In 2007 motion picture star Shia LaBeouf faced a misdemeanor charge of criminal trespass after refusing a security guard’s request to leave a downtown Chicago drugstore.
With the firm handling Mr. LaBeouf’s defense, both the national drugstore chain and the security company agreed at a court hearing within several weeks to drop all charges.
Bruno Mancari, brother of a well known suburban Chicago auto dealer, was tried in Cook County Court in 2003 for allegedly murdering 18 years previously a boyhood friend who prosecutors charged was involved in an illegal business operation with Mr. Mancari.
The firm headed a four-lawyer team defending Mr. Mancari. During a week-long trial one prosecution witness changed his testimony and another refused to testify at all. In what Time Magazine later called “a verdict that stunned some court observers,” Mr. Mancari was acquitted by the jury on all charges.
In charges that had nothing to do with his public duties, former Illinois state representative James Phelan and a co-defendant were tried before a federal court jury in November 1999 on allegations of kicking back hundreds of thousands of dollars to obtain business for their security services company.
The firm served as co-counsel to Mr. Phelan, and demonstrated at trial that the defendants were victims of extortion by the government’s key witness, who had pleaded guilty of receiving kickbacks in exchange for a reduced sentence. The jury acquitted Mr. Phelan and his co-defendant of all charges against them.
In 2002 Grammy award-winning singer R. Kelly was indicted in Cook County Court on what ultimately became 14 counts related to producing child pornography, regarding a videotape that allegedly showed him engaging in sexual acts with an underage female. The firm was initially engaged as defense counsel and coordinated the efforts of a four-lawyer team through six years before the case came to trial in 2008.
At the end of a month-long proceeding the defense team opted not to call for a mistrial when prosecutors admitted, without the jury present, that despite their earlier claims a DVD presented during the trial was not an exact copy of the videotape in question. The strategy proved successful when the jury found R. Kelly not guilty on all 14 charges.
R. Kelly was indicted in Polk County, Florida on 12 counts involving a similar matter in 2002. The firm, with Ed Genson as lead lawyer in this as well as the Illinois charges, handled the defense. In 2004 a Florida Circuit Court judge agreed with the defense’s contention that Polk County sheriff’s detectives did not have enough evidence to justify a search of R. Kelly’s home when they asked a judge for a warrant in 2002. Prosecutors subsequently dropped all charges.
Miguel Santiago, a former Illinois state representative and former Chicago alderman, was charged in 1998 with collecting $148,000 in pay and benefits for work he allegedly had not performed as a consultant to the Cook County treasurer’s office.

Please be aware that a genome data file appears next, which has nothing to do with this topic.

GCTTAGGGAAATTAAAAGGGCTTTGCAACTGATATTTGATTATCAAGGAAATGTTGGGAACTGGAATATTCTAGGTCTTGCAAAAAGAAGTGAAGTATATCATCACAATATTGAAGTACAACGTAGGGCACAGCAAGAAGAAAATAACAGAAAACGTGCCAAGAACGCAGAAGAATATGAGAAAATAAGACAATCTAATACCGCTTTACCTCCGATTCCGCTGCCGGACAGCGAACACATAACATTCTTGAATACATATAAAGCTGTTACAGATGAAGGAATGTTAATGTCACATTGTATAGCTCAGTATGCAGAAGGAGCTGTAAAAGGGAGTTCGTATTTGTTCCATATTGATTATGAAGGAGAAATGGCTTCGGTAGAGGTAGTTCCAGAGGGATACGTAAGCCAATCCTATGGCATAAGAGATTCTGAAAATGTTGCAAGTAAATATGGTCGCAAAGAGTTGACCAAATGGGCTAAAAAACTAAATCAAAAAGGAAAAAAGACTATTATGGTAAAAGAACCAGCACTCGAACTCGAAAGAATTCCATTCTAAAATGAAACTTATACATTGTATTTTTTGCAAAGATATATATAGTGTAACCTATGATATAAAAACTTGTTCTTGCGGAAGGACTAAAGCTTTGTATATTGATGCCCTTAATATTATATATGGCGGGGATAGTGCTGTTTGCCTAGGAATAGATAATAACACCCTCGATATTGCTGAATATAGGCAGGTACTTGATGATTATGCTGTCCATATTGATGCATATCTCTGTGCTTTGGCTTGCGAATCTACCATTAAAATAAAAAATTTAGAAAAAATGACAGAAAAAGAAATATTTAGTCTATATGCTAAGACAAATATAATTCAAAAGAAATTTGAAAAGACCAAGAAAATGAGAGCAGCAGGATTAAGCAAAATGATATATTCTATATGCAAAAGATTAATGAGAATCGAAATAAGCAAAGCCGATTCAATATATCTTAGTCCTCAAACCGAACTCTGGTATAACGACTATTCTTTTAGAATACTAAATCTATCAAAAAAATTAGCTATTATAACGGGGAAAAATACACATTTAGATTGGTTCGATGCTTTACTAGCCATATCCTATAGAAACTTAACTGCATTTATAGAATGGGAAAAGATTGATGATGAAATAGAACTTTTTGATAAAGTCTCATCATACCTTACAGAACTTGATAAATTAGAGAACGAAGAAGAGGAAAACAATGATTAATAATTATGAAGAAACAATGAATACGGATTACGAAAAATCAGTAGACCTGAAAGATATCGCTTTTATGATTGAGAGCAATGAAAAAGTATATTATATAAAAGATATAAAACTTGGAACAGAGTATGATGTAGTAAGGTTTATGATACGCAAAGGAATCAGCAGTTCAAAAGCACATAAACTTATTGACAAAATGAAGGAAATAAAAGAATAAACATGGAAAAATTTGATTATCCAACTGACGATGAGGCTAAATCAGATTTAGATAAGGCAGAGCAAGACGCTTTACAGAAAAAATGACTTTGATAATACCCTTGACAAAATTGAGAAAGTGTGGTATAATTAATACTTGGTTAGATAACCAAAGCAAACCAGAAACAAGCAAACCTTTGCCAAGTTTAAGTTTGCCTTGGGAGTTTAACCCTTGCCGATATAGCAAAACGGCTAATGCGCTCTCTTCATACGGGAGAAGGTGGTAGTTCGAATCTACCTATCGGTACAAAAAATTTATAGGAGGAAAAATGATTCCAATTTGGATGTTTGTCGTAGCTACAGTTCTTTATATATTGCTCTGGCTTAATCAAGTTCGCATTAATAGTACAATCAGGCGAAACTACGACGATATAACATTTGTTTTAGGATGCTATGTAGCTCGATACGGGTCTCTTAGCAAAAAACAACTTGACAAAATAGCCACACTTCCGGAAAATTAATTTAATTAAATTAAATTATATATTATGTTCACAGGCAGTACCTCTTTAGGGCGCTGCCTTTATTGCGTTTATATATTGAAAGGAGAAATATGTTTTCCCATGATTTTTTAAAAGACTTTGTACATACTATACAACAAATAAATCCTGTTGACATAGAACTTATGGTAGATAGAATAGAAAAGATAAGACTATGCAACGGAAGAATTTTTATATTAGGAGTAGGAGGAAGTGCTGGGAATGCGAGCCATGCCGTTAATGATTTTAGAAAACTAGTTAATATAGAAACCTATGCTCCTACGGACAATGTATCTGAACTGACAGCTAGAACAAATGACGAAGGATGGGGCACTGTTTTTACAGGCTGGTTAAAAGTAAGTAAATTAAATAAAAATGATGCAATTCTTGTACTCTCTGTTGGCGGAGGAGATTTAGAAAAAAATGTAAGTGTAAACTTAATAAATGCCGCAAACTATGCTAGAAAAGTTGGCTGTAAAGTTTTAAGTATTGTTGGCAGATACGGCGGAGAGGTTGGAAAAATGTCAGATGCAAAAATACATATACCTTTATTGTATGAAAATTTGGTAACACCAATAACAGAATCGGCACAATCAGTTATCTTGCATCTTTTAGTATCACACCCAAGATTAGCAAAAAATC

With the firm as his defense counsel, Mr. Santiago was the first elected official to contest so-called “ghost-payroll” charges in a four-year federal probe of city, county and state government that ultimately resulted in nearly three dozen convictions. He testified in his own behalf concerning the consulting and community advocacy services he performed. In January 1999, after a 16-day trial, the federal court jury deliberated for two days before finding Mr. Santiago not guilty of all 11 charges against him.
International business executive Lord Conrad Black had built Hollinger International into a major media company that included ownership of the Chicago Sun-Times, the Jerusalem Post and the London Daily Telegraph. In late 2003, Mr. Black stepped down as Hollinger International’s chief executive amid charges he and others took unauthorized payments from the company. In 2007 the firm defended him in Chicago federal court against 14 charges of criminal racketeering, money laundering, wire and mail fraud, tax and obstruction charges for allegedly helping to defraud Hollinger International of $84 million.
In July 2007 the federal court jury acquitted Mr. Black of nine charges, including the racketeering charge, but found him guilty of three counts of mail fraud and a single count of obstruction of justice. He was sentenced in December of 2007 to serve more than six years in prison. However, in June 2010, the Supreme Court of the United States significantly narrowed the scope of the law used by federal prosecutors in the case and accordingly called into question the fraud convictions of Mr. Black and former Enron CEO Jeffrey Skilling. The justices unanimously called a broad interpretation of the law, which makes it a crime ‘to deprive another of the intangible right of honest services,’ unconstitutionally vague and returned Mr. Black’s case to the lower courts.